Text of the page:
Higher education raised $40.3 billion from donors in 2015

29% of all donations went to 20 schools

U.S. colleges and universities raised a total of $40.3 billion in 2015, a 7.6% increase over 2014, with nearly 29% of all the money raised going toward just 20 colleges, according to a new survey.  

The Council for Aid to Education (CAE) collected fundraising information from nearly 1,000 colleges and universities for its Voluntary Support of Education survey.

Stanford University once again landed the top spot—the 10th time in the last 11 years—raising $1.63 billion in 2015. Stanford VP for development Martin Shell attributes the large amount of funding to support for the university's medical center and a major art donation.

"We had a remarkable year last year," he says.

Rounding out the top five fundraising schools were:

  • Harvard University ($1.05 billion);
  • University of Southern California ($653.03 million)
  • University of California-San Francisco ($608.58 million); and
  • Cornell University ($590.64 million).

Large individual donations

The survey also found philanthropists made eight donations worth at least $100 million each to four colleges in 2015, totaling $1.44 billion. The total amount of donations from individuals also increased by 10.2% to $10.85 billion, accounting for 26.9% of the total amount raised.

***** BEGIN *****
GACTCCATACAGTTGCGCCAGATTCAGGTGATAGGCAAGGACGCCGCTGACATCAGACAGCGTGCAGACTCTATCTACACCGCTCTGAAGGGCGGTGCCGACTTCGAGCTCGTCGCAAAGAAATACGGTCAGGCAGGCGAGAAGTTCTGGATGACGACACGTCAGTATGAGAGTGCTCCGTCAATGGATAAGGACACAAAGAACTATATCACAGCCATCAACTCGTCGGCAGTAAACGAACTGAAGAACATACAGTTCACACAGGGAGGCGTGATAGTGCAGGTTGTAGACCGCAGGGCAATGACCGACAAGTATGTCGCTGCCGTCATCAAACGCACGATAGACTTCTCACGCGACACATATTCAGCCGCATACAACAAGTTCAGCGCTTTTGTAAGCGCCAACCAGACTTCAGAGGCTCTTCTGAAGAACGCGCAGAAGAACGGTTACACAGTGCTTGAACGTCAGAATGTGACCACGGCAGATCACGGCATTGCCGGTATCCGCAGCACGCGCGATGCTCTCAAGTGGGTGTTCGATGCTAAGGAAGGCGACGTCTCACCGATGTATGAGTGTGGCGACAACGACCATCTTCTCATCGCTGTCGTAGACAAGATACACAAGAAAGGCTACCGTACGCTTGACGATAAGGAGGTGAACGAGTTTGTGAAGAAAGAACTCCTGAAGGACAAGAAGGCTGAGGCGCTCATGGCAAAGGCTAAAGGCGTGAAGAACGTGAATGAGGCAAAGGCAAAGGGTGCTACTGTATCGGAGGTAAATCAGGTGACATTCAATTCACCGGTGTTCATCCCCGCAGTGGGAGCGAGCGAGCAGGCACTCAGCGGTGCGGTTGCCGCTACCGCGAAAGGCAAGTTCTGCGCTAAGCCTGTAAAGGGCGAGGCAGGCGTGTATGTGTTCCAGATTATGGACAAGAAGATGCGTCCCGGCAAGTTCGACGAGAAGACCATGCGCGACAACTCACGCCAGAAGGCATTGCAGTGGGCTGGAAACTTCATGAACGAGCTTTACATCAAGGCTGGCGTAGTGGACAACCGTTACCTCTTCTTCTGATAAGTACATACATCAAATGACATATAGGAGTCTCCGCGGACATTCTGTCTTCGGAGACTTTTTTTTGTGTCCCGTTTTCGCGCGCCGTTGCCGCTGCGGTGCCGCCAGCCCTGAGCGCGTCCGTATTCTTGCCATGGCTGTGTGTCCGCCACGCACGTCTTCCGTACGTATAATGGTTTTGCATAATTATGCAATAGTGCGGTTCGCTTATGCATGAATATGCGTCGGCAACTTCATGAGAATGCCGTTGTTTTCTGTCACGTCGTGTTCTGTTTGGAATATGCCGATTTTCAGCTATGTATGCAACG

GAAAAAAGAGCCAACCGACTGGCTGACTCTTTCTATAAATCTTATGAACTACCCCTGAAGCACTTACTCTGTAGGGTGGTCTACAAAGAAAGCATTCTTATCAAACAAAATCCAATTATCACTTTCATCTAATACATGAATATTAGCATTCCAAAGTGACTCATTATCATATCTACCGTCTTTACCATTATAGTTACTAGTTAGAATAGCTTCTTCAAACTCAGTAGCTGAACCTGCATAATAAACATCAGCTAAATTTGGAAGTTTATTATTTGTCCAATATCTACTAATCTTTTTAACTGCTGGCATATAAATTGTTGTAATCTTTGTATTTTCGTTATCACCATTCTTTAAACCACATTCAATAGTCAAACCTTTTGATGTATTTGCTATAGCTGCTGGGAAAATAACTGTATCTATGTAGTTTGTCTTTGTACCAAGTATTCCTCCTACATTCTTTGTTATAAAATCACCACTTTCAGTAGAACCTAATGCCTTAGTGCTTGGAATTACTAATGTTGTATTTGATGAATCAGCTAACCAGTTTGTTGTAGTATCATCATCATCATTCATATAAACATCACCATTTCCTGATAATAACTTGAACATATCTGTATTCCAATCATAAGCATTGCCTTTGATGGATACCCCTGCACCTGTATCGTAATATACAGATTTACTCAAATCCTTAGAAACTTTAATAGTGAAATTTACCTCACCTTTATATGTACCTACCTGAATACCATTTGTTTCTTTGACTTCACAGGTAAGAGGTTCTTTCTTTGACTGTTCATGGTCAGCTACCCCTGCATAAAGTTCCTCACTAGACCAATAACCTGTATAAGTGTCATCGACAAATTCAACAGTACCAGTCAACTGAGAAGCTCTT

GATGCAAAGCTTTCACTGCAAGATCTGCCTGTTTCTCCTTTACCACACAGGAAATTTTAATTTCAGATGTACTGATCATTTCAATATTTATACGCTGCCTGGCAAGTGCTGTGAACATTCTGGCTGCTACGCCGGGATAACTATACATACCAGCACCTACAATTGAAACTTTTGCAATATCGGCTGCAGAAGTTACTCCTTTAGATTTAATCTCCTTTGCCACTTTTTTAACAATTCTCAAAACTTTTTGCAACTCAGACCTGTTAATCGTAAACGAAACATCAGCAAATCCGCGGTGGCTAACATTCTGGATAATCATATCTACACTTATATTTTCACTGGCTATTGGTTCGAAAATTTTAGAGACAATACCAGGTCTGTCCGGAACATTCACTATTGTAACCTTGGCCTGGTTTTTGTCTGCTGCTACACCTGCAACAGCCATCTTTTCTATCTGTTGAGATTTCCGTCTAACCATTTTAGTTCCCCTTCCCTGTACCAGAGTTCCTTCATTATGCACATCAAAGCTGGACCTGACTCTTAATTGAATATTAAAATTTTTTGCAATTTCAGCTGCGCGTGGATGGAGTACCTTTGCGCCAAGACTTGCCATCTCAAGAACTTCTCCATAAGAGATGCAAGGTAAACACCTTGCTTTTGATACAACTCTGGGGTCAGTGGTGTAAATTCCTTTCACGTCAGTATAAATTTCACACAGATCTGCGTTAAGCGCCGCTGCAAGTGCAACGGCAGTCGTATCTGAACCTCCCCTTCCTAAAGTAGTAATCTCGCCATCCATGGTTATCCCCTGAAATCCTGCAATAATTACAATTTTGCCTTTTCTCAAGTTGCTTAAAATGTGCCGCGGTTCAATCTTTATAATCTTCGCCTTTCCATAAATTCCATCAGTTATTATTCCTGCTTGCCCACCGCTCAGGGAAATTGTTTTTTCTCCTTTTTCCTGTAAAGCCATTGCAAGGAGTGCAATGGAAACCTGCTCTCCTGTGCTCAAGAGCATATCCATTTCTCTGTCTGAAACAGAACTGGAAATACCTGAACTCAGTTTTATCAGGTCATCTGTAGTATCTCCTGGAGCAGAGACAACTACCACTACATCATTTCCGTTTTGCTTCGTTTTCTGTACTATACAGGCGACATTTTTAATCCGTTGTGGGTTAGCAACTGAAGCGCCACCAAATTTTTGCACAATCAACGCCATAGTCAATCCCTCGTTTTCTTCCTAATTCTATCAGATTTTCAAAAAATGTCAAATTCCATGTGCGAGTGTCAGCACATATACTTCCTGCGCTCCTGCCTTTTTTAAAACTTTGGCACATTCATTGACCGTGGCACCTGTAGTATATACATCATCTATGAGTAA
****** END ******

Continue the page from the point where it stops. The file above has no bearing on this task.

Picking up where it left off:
How did crowdfunding perform in 2015?

And many individuals were donating to institutions they didn't graduate from—those donations increased by 23.1% in 2015. Meanwhile, donations from family foundations increased by 3.6%, and corporate giving remained flat.

Donors increased their support of college operations by 13.1%, while capital giving remained flat. As a result, endowment values increased by only 3%, compared with 15% the previous year.

Why a few schools get so many donations

The share of donations made to top fundraising schools has been slowly increasing over the past ten years, in part because those institutions have a range of elite programs that each attract donors, according to CAE Survey Director Ann Kaplan. "If you've got an institution that has a hospital, art museum, symphony orchestra, and research labs, then obviously there are more areas that would appeal to different types of interests on the part of philanthropists," she says.

She also notes that donors want to make the best use of their assets and see donating stock to a university with a strong endowment or art to a college with a well-known museum as strong investments (Koenig, Chronicle of Higher Education, 1/27; Rauber, San Francisco Business Times, 1/26).

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